The Financial Secretary spoke about protection for the foreign manufacturer. Some treatment of foreign tissue for the foreign market is carried on in my constituency, and the people who carry on that industry allege that a duty of 5s. 3d. and the drawback, which is in the second part of the Schedule, does give an advantage to the foreign manufacturer. These people have asked me and other hon. Members who represent the North of Ireland to put their views to the Government. At the end of last week a copy of a Bill was circulated in which the Financial Secretary to the Treasury will find that on silk tissue, wholly undischarged, the amount of duty is 4s. 4d. Previously it had been at a higher rate. I have received a letter from the gentleman who acted as negotiator on behalf of the other members of the trade, written on the 20th June, in which he said:
I have great pleasure in telling you that the Government have made a concession in the new Schedule, bringing in undischarged tissues at 4s. 4d. per pound instead of 5s. 3d. This meets our case, and removes the handicap under which we were suffering compared with the foreign manufacturer. So that you may consider our agitation at an end.
This morning, however, another Bill was circulated, to be substituted for the Bill
previously issued, and in that the duty on silk tissue undischarged is 5s. 3d. The complaint I make is that it is not fair to this House nor to Members of this House that the Government, in negotiation with a certain set of manufacturers, should circulate a copy of a Bill showing that the concession which these manufacturers asked for had been granted, that these people should stop their agitation, if I may call it so, cease their demand, or any attempt to negotiate further, on the ground that the concession has been granted. Then, when it is too late, another copy of the Bill is circulated in which the concession is withdrawn. I think it very difficult in these circumstances to justify what has happened, and it puts hon. Members of this House in a very false position in representing their constituents. We are entitled to ask for some explanation as to why this should be done. To my mind it is rather like what one might expect from a certain class of company promoter, but it does not seem to me the kind of thing that should be done. If a genuine mistake has been made, it seems to me that the Report stage of the Bill should be postponed, to enable negotiations to be completed.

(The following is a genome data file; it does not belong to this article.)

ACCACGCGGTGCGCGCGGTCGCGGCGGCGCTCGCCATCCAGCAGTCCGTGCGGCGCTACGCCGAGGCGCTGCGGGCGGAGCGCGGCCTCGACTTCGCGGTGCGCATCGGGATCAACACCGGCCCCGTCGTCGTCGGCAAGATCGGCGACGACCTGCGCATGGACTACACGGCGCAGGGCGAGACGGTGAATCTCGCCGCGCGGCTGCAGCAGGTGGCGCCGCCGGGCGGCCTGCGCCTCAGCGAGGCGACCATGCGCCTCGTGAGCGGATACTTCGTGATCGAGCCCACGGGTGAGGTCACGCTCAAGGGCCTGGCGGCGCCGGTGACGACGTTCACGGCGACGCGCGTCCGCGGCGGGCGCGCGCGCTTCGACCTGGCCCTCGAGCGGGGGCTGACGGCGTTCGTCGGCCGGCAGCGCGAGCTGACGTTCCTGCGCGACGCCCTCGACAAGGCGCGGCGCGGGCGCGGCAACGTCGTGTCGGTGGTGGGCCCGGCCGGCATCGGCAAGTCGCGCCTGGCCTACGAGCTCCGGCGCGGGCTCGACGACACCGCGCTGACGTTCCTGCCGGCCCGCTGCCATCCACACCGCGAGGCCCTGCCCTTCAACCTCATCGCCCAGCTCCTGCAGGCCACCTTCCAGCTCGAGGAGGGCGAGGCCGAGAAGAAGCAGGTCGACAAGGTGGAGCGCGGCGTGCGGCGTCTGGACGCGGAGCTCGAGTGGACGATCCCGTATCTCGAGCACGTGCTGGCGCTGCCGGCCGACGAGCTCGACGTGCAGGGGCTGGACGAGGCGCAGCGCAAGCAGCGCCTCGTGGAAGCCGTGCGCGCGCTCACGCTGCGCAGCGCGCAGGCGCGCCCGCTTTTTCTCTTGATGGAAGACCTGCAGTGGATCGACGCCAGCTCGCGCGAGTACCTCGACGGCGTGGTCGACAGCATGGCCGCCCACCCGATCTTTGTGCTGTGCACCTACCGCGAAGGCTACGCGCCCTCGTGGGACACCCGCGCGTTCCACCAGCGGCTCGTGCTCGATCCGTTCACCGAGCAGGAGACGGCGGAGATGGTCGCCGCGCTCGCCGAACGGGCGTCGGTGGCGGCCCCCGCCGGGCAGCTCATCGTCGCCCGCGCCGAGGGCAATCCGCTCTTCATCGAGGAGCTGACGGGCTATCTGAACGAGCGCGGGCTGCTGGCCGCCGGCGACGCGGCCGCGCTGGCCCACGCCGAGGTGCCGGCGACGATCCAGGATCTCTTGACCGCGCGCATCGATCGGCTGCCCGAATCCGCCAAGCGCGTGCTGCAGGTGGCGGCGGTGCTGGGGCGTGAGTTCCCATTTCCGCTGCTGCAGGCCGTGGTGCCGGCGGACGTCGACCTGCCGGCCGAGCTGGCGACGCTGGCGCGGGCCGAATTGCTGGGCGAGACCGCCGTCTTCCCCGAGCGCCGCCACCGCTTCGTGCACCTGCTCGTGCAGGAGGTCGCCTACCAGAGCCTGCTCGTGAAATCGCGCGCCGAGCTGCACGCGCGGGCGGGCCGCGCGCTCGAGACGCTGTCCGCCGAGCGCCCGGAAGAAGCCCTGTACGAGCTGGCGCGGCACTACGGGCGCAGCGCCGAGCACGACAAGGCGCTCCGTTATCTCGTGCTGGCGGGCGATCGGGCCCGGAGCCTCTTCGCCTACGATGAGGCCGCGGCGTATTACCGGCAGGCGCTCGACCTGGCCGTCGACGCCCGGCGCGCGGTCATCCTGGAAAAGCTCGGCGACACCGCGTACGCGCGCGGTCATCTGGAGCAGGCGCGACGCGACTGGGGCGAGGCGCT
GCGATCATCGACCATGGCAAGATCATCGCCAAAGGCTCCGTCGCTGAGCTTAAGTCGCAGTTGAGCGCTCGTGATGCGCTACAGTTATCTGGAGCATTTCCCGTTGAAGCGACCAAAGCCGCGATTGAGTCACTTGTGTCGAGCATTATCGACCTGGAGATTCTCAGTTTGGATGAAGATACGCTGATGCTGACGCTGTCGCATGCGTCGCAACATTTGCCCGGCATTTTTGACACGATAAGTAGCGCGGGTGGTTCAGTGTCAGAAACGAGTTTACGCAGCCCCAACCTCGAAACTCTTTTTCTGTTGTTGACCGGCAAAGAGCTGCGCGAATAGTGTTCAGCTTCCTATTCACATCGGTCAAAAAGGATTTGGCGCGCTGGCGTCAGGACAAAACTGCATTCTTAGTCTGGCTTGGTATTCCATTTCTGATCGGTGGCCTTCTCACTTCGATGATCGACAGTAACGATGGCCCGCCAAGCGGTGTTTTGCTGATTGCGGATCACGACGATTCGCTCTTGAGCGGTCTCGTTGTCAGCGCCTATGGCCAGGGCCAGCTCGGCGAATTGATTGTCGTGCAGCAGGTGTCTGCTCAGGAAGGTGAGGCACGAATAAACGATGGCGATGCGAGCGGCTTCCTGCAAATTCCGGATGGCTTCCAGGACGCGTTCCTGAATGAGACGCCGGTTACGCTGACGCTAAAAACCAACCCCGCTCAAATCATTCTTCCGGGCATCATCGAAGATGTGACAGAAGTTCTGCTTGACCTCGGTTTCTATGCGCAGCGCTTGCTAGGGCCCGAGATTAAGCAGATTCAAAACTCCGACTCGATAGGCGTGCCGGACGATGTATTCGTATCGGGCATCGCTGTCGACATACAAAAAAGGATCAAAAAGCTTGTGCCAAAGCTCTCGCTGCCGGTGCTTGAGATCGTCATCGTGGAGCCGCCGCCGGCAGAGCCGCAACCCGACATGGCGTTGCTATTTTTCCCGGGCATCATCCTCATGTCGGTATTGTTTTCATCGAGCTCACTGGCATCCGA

The last speaker has made a most valuable last-moment contribution to the discussion. It shows the danger of juggling with taxes. When you try to make a scientific tax you are bound to have complications of this kind. If I mistake not, a great deal of the silk to which the hon. Member refers is imported from Japan and is printed in the North of Ireland. There is a large trade there in finishing imported Japanese silk and producing beautiful fabrics not only for the home market but for export. Another matter to which I would draw attention is the pitfalls from which the Government could not escape in trying to meet the difficulties with regard to made-up fabrics. We were told that the whole purpose of these duties was to produce revenue, and the Chancellor of the Exchequer when introducing the Budget emphasised his contention that free traders need not be troubled because these duties had been carefully worked out on an Excise as well as a Customs basis. I do not think that the Government are trying to do anything wrong in making this special arrangement with regard to manufactured garments. I think that it is inevitable. I agree that it is impossible to separate out the value of the silk in made-up articles. I do not think that the custom house with all its ingenuity-could do it. What has happened is the inevitable result of tinkering with a great complex industry of this kind, but the result should be a warning to the Government against further experiments of this kind, because in trying to protect this industry or that they are disturbing the whole course of industry, and injuring not only the home trade and the consumer but also the export trade.